We next tested the role of APP processing in the aging‐dependent memory deficits of FDDKI mice (Tamayev et al, 2010b). A cannula was surgically implanted in the lateral ventricle of a cohort of 8‐month‐old FDDKI mice and WT littermates. Five weeks after surgery, we analysed the effect of β‐secretase‐inhibitor IV, MoBA and GSI on the memory deficits of FDDKI mice in a longitudinal study. Memory was analysed using novel object recognition (NOR), a non‐aversive memory test that relies on the mouse's natural exploratory behaviour. Before the NOR tests, open field studies showed that FDDKI mice have no defects in habituation, sedation, risk assessment and anxiety‐like behaviour in novel environments, as previously reported (Tamayev et al, 2010b). The first NOR study showed that during training, FDDKI and WT mice spent the same amount of time exploring two identical objects (Fig 4A). The following day, one of the two old objects was replaced with a new one to test the mouse's memory. WT mice preferentially explored the novel object; conversely FDDKI mice spent the same amount of time exploring the two objects as if they were both novel to them, showing that they had no memory of the objects from the previous day (Fig 4B). Two weeks later, we tested the effect of β‐secretase‐inhibitor IV. The mice were injected in the lateral ventricle with 1 µl of a 100 µM solution of β‐secretase‐inhibitor IV in PBS 1 h before the training/testing trials. Treated FDDKI mice spent significantly more time exploring the novel object just as β‐secretase‐inhibitor IV‐treated controls (Fig 4B). Following 1 day of rest, a new NOR test performed without treatments showed that FDDKI mice had relapsed into amnesia (Fig 4B), demonstrating that the therapeutic effect of β‐secretase inhibition is reversible and short‐lived. Four days later, we analysed the behavioural outcome of γ‐secretase inhibition. Mice were injected 1 h before the training/testing with 1 µl of a 300 nM solution of compound‐E in PBS, The GSI neither improved memory of FDDKI mice nor altered performance of WT animals (Fig 4B). Two days later, we assessed the therapeutic potential of MoBA by injecting in the lateral ventricle 1 µl of a 100 µM solution of MoBA in PBS 1 h before the training/testing sections. MoBA significantly improved memory in FDDKI mice. Like for β‐secretase‐inhibitor IV, the therapeutic effect of MoBA was transitory. In fact, when this cohort of mice was retested after 48 h of rest and without treatments, we found that FDDKI mice had reverted to a memory‐loss phenotype (Fig 4B). To exclude that compound‐E was ineffective due to low‐dosage, mice were rested for 1 day and retested injecting 1 µl of a 3 µM solution of compound‐E in PBS 1 h before the training/testing tasks. Even this 10‐fold higher GSI dose did not correct the memory deficit of Danish mice, and GSI‐treated WT mice showed a trend, though not statistically significant, towards memory impairment (Fig 4B). Thus, consistent with the LTP data, β‐secretase‐inhibitor IV and MoBA rescued, albeit temporarily, the memory deficit of FDDKI mice, while the GSI did not.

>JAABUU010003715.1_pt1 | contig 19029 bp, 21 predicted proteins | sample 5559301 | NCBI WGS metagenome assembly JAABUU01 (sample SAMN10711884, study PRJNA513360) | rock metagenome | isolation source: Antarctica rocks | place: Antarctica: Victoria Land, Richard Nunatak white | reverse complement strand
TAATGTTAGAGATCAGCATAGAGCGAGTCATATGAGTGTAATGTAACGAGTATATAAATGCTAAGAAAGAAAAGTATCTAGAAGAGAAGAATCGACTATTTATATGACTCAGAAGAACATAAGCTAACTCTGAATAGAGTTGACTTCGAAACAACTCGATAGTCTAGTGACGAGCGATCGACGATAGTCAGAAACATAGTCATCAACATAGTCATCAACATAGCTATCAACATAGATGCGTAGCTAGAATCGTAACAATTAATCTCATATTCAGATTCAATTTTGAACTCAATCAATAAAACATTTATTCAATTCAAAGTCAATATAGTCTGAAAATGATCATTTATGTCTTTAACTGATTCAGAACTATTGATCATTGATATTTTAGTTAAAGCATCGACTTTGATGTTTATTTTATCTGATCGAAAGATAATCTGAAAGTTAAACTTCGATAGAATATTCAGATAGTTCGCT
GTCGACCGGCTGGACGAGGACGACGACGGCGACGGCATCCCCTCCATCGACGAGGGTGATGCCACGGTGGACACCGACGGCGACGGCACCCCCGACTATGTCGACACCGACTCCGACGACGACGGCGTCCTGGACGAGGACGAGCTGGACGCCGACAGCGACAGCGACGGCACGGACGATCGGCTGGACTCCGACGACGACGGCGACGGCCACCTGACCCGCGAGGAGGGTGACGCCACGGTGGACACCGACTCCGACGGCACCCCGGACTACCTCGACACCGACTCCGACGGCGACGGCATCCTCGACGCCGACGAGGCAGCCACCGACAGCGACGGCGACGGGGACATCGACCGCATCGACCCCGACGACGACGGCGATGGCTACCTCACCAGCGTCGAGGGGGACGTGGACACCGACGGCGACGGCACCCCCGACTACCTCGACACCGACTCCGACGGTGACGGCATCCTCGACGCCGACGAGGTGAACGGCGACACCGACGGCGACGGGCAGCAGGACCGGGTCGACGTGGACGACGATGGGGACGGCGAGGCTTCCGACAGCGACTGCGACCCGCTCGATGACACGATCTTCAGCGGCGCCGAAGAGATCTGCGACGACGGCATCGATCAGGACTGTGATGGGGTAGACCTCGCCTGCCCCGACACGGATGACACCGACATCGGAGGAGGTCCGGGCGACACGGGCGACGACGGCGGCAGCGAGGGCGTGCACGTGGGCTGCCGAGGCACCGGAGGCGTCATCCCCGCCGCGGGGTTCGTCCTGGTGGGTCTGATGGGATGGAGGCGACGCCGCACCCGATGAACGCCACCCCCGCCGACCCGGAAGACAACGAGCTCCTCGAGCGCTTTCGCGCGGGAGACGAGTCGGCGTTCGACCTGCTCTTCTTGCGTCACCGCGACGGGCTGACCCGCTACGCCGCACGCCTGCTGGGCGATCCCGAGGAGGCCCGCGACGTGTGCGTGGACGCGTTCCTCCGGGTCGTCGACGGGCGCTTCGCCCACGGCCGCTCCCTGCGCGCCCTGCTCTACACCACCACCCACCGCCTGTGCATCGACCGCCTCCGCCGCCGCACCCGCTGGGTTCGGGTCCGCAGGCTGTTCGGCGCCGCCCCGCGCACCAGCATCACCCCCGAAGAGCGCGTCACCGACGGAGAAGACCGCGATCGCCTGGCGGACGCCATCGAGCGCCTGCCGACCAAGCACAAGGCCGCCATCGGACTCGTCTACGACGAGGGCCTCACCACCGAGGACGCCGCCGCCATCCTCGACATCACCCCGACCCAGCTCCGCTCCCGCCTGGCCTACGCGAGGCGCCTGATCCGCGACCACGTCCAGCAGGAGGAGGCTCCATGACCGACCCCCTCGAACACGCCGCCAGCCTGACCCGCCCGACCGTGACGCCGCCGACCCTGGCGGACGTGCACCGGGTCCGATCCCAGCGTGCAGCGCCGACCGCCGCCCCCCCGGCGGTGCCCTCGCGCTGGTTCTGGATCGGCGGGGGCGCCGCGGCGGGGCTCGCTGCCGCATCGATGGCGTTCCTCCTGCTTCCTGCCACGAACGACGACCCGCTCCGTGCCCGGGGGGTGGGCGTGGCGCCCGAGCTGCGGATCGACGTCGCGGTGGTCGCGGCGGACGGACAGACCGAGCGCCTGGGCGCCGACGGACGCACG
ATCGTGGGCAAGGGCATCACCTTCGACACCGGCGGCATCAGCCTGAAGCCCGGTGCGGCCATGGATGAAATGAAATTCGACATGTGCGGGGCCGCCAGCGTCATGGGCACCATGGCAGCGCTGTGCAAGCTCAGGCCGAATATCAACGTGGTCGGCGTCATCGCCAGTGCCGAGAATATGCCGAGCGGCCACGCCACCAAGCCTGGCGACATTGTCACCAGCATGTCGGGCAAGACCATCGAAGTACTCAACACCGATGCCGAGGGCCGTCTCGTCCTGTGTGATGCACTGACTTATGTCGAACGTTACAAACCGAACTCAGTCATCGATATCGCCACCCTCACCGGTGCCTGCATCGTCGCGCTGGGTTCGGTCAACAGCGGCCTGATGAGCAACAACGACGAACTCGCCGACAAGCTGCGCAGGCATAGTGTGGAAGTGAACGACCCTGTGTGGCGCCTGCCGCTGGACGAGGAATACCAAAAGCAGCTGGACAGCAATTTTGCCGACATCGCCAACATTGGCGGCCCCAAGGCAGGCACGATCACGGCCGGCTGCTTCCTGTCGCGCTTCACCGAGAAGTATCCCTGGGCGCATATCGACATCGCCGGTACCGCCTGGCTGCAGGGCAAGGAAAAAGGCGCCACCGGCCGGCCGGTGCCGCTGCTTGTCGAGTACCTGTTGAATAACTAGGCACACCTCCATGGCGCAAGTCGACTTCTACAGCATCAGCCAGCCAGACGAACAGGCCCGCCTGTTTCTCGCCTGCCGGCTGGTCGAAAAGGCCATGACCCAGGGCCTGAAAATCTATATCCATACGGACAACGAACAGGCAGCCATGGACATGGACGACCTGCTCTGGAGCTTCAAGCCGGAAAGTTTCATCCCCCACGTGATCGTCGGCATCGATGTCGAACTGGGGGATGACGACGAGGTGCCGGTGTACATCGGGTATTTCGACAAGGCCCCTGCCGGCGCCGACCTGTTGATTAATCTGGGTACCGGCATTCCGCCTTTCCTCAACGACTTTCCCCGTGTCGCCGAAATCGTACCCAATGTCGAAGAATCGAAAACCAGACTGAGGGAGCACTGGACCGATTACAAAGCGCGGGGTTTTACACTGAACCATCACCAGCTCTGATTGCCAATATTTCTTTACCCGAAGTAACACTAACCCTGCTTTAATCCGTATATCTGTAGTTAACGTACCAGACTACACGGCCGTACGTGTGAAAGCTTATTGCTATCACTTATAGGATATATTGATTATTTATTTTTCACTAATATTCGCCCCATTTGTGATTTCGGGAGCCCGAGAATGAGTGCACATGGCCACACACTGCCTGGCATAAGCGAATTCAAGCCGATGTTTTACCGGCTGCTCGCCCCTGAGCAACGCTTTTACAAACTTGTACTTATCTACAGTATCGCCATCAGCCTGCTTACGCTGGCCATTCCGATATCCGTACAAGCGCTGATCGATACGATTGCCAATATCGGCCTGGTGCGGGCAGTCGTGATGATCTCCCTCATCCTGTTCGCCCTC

Our findings demonstrate that the synaptic plasticity and memory deficits in FDD are mediated through production of sAPPβ and/or β‐CTF during LTP and memory acquisition. Interestingly, it has been suggested that an APP fragment derived from sAPPβ contributes to AD pathogenesis acting via DR6 (Nikolaev et al, 2009). The failure of GSI to rescue the deficits of FDDKI mice suggests that metabolites derived from γ‐cleavage of APP, such as Aβ, P3 and AID, are not involved in these pathogenic processes (Fig 4C). Alternatively, the GSI may have a beneficial effect on LTP/memory deficits, possibly due to a reduction in γ‐secretase‐derived APP fragments, that is counterbalanced and masked by increased levels of toxic β‐CTF caused by inhibition of γ‐cleavage of APP (Fig 3C). Regardless, the data imply that inhibition of γ‐processing of APP, even using γ‐secretase modulators that inhibit APP cleavage sparing γ‐processing of other substrates, may be therapeutically ineffective in correcting memory deficits and, perchance, harmful on account of the increase in β‐CTF.